Composting the Facts

Donna Morrissey once said in a workshop something along the lines of: one only needs to mine the stories of one’s life in order to create fiction. This statement has been ringing like a bell lately. I’ve finished writing my last novel and while I’m waiting for it to come back from the editor, I’ve been looking at my first novel with fresh eyes.

I began to write The Cost of Weather while the crisis that inspired it was very much alive. My ex-husband coming for a visit when he got out of jail. Then. Continue reading

Darkness and Light and the Space Between

I’ve begun to write approximately a dozen blog posts in the past weeks. Most recently I wanted to share my deep delight at being able to write with my peers for six straight days. Skilled, perceptive, honest, and supportive critiquers are hard to find. I wanted to write about the challenges of moving across the country at such a late stage in my life; about sharing a home and working space with my lover after being pretty much autonomous for a decade; about the waiting game post agent landing; about the thrill of completing this last novel, confident that I’d nailed it; about the remarkable dedication of the Water Walkers; about my son’s wilderness survival apprenticeship; Pasha Malla’s dialogue workshop; reading Berlin, 1976 published in Room Magazine, my first published poem in forty years, at Planet Earth poetry reading; riding my new bicycle all through and around my beautiful new city of Victoria; getting swarmed by the hornets who’d buried their nest in the compost…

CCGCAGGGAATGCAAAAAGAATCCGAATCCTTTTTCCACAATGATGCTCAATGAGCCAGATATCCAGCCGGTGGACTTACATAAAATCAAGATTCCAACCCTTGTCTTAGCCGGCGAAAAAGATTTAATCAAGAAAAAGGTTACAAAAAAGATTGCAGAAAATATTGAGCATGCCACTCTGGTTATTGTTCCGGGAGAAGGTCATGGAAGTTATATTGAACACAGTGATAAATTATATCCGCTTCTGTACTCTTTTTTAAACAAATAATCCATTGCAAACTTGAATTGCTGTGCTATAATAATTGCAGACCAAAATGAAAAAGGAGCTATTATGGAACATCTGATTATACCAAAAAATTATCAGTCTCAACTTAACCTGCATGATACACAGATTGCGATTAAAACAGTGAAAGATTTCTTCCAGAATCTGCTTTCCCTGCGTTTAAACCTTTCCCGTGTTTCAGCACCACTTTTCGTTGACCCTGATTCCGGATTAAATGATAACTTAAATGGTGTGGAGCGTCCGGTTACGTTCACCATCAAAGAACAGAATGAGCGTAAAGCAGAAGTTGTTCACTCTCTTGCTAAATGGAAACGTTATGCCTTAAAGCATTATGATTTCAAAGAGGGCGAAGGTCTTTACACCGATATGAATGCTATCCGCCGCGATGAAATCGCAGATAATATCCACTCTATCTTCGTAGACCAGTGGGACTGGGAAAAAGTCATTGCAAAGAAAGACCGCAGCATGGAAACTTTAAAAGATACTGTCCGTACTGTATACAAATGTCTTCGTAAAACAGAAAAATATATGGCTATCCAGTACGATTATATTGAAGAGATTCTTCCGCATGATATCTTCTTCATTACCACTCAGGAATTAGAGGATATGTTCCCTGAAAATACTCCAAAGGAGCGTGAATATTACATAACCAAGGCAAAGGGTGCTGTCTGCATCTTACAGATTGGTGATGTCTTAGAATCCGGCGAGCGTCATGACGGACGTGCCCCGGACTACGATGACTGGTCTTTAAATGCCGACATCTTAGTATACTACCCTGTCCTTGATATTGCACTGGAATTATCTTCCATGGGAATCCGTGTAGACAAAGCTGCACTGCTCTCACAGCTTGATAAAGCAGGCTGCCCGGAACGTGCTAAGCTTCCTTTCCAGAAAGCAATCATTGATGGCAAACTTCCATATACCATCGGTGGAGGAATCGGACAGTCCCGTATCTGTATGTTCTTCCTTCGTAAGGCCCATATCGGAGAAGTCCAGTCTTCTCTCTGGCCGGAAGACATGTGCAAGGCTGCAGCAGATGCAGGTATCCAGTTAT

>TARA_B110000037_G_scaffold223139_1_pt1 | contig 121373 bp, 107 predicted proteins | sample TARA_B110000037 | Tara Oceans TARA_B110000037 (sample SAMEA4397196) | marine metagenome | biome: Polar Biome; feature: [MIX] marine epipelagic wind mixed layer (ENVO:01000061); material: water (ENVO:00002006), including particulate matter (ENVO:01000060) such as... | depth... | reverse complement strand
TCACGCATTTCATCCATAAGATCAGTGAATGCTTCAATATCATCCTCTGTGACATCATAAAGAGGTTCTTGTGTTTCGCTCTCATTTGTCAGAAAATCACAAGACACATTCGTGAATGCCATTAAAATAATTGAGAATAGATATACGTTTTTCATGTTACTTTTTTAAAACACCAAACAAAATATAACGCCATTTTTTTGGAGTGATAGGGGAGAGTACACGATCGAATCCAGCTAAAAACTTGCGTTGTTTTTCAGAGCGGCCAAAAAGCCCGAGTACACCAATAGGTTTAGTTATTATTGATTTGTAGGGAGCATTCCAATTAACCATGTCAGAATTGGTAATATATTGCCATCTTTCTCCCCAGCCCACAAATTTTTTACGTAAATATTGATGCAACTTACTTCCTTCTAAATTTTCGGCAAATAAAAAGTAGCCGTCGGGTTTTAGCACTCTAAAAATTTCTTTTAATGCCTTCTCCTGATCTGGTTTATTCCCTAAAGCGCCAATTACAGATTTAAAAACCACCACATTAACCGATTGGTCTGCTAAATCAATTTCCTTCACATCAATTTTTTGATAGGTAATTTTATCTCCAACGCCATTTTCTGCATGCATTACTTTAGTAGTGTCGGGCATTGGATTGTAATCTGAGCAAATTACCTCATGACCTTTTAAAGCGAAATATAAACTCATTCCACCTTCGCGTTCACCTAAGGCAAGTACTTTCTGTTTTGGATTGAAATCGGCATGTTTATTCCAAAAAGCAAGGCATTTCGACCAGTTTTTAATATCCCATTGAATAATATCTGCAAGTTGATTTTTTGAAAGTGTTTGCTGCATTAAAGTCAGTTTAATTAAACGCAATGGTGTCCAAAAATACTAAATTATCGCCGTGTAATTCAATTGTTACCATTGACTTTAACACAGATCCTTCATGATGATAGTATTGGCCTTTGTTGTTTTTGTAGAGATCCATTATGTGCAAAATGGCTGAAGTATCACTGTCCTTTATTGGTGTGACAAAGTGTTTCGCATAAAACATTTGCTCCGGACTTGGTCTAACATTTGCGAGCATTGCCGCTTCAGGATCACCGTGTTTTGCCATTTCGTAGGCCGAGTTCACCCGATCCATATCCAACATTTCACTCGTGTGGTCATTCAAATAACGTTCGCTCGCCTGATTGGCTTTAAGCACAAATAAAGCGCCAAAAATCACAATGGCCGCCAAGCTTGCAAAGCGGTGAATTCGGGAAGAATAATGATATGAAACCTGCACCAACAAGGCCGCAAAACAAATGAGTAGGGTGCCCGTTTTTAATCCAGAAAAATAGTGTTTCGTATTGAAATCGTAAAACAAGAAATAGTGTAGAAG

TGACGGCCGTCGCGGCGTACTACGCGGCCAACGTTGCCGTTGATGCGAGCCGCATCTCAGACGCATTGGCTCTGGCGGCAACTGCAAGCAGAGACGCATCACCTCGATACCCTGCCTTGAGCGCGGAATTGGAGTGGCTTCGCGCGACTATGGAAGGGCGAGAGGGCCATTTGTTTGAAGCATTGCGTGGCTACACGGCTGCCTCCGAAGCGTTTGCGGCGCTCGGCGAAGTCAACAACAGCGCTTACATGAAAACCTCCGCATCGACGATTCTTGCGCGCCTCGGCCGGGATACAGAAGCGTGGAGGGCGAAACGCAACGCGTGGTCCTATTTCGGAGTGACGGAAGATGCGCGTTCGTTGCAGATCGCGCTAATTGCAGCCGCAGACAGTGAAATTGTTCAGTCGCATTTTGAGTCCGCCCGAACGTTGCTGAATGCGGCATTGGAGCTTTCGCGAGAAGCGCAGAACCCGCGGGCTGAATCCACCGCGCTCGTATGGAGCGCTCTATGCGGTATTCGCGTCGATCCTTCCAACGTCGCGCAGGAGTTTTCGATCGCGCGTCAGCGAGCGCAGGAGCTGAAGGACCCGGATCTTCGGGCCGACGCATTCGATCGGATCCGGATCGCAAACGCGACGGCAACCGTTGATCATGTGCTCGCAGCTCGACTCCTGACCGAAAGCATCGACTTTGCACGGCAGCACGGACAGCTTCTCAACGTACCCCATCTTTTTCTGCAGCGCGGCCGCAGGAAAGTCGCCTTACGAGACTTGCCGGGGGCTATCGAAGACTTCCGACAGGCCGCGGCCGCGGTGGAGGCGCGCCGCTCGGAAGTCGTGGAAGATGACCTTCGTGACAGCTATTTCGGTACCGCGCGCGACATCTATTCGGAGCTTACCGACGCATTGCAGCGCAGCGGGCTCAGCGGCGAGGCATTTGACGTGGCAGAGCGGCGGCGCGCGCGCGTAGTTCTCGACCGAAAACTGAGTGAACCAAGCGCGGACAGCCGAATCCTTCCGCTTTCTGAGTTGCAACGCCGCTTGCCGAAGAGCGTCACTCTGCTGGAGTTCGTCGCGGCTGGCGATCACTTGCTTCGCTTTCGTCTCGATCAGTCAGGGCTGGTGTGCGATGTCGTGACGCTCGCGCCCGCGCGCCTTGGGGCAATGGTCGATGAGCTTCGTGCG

I begin and then I hesitate. The world is burning so who cares about a novel or hornets or poems or dialogue or what so-and-so’s son is doing? Continue reading

Victoria Summer Writing Workshops

 

For more information and to register, click here

The Heart Washes Clean

Since completing the first draft of my current novel in Banff this spring my focus has been on editing and revising, I haven’t done a lot of wild fresh writing. This weekend when I visited my friend Sue Reynolds we sat down to write together. She shared her experiences at a recent Ellen Bass and Marie Howe poetry retreat in Taos which helped me dive right in to something new.

One of the poems the participants of that retreat were given was this remarkable poem: Washing the Elephant by Barbara Ras.

I limbered up a bit, let go, allowed myself to write what was available in that moment and I was off…